What was a Hiding Candy Frolic?

A Hiding Candy Frolic was an elaborate game of hide and seek played by Nantucket High School students in the 1800s and early 1900s. It took place after dark and involved two teams, one made up of girls, the other of boys. One team did the hiding and the other team did the seeking. The girls’ team and the boys’ team took turns hiding and seeking.

The hiders planned in advance where to hide, secured the place, and obtained the sworn secrecy of people assisting them. Late in the afternoon of the game, the hiders would take circuitous routes to the hiding place, hoping to avoid detection. The seekers would be on the lookout, hoping to follow one of the hiders.

The hiding place might be in someone’s house or it might be in a public building. It was once in the police station, with the full cooperation of the Nantucket police department. The seekers went from house to house knocking on doors and asking if the hiders were within. If they suspected the hiders were in a house, but the owners wouldn’t admit it, the seekers might conduct a search to be sure. Once, when the hiding place was in the home of a professional wallpaper hanger, the host papered over the door to the space where they were concealed.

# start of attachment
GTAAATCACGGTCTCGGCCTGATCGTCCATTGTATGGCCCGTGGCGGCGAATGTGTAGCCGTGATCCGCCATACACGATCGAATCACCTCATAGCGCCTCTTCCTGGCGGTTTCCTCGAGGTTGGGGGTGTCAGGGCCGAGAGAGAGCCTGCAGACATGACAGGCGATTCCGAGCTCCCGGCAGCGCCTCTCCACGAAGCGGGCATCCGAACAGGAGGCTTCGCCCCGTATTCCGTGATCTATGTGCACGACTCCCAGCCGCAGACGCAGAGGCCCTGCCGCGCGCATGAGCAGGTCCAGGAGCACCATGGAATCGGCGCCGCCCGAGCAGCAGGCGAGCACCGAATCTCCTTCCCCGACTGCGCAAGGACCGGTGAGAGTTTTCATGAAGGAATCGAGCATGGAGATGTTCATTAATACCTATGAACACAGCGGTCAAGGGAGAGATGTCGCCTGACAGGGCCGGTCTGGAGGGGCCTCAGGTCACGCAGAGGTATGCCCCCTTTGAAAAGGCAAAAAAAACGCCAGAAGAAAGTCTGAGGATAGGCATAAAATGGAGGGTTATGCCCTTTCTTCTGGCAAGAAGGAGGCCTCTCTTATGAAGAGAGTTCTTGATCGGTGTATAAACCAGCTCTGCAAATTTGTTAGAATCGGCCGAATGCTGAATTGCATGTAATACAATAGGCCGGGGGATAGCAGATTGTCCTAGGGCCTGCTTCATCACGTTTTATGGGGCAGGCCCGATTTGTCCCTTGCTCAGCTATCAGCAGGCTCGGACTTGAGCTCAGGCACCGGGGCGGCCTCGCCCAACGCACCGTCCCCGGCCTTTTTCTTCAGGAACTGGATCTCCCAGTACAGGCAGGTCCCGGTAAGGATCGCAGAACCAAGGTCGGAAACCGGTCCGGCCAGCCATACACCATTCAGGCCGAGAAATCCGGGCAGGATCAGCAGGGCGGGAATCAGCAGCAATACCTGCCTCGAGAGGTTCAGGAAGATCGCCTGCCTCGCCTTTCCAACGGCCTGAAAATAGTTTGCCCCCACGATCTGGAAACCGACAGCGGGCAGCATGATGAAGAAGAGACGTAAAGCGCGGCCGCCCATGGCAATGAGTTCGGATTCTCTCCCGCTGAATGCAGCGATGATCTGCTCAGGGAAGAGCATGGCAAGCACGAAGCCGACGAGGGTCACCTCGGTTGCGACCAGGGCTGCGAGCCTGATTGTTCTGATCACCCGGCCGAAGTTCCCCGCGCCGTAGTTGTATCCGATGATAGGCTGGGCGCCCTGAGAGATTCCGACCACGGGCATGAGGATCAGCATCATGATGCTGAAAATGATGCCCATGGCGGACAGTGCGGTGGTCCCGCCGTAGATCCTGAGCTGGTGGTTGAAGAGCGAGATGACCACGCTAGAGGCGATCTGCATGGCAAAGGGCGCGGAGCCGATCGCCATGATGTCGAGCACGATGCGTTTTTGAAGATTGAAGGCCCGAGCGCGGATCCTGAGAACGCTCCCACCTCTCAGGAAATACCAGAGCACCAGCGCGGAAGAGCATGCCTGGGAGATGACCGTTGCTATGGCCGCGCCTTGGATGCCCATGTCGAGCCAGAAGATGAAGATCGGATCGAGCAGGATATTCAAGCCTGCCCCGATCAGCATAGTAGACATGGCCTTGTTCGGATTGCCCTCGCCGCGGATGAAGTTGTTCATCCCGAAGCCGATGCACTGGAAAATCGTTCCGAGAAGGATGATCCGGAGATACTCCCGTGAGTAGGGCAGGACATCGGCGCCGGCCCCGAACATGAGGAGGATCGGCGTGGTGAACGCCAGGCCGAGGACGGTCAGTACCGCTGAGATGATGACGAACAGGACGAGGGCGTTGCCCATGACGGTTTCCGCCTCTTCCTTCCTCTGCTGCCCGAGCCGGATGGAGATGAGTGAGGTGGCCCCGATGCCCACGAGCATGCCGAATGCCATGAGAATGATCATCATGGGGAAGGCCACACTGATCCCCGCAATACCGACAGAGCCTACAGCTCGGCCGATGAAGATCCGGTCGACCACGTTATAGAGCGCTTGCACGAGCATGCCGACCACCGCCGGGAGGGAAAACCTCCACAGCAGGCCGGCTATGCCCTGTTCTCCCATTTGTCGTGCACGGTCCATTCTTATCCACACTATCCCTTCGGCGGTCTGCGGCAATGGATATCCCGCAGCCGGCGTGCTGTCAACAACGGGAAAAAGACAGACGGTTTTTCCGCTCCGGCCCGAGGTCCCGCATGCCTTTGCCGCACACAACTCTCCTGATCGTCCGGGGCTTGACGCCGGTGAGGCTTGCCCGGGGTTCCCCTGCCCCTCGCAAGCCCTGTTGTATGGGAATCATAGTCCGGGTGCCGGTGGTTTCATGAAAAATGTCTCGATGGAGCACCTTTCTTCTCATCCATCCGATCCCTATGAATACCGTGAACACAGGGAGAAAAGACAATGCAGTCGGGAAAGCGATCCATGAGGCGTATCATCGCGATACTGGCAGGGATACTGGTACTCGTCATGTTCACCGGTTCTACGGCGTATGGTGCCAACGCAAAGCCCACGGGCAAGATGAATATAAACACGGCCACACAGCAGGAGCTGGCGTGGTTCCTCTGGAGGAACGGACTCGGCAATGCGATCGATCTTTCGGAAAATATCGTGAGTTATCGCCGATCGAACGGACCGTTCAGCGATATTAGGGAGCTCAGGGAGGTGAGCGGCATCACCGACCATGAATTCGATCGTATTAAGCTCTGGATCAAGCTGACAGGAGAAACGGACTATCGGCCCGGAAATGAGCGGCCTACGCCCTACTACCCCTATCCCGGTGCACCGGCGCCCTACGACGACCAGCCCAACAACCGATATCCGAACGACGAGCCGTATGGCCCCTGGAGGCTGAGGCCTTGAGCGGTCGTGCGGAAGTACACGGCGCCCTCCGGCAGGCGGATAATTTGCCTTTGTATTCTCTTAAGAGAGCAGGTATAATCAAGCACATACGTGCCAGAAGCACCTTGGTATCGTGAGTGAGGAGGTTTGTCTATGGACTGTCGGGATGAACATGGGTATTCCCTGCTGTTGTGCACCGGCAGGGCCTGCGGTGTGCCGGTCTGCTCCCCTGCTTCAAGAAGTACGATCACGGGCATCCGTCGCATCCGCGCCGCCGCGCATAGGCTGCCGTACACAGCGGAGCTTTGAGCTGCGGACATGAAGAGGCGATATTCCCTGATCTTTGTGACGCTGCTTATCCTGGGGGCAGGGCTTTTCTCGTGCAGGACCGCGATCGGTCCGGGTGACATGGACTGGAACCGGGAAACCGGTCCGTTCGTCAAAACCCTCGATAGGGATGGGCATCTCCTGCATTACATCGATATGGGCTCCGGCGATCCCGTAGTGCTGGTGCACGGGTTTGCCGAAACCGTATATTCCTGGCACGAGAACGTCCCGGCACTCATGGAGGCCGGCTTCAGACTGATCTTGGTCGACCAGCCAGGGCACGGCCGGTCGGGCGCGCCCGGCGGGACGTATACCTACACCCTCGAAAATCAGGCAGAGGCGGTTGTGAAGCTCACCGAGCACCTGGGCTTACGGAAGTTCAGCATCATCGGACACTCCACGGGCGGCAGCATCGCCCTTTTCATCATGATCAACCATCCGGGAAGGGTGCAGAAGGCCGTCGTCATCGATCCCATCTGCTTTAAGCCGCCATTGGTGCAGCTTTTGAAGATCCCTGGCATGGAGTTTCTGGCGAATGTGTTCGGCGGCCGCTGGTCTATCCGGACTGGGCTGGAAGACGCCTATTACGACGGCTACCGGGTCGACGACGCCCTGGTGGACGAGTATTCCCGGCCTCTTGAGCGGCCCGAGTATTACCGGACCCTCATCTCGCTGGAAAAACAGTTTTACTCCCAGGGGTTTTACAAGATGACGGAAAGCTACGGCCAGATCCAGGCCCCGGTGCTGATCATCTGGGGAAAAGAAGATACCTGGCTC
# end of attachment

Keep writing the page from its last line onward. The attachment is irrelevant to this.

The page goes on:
The game continued until an hour agreed upon. If the hiders had remained undetected, their team won. If the seekers found the hiders, their team won. The losers were obligated to treat the winners. This might be as simple as a taffy pull at the end of the evening or as elaborate as a full meal served on a following day.

To learn more about Hiding Candy Frolics, see Frances Karttunen’s book, Nantucket’s North Shore: A Neighborhood History, available from the NHA Museum Shop and from Spinner Publications of New Bedford.

The Nantucket Historical Association preserves and interprets the history of Nantucket through its programs, collections, and properties, in order to promote the island’s significance and foster an appreciation of it among all audiences.

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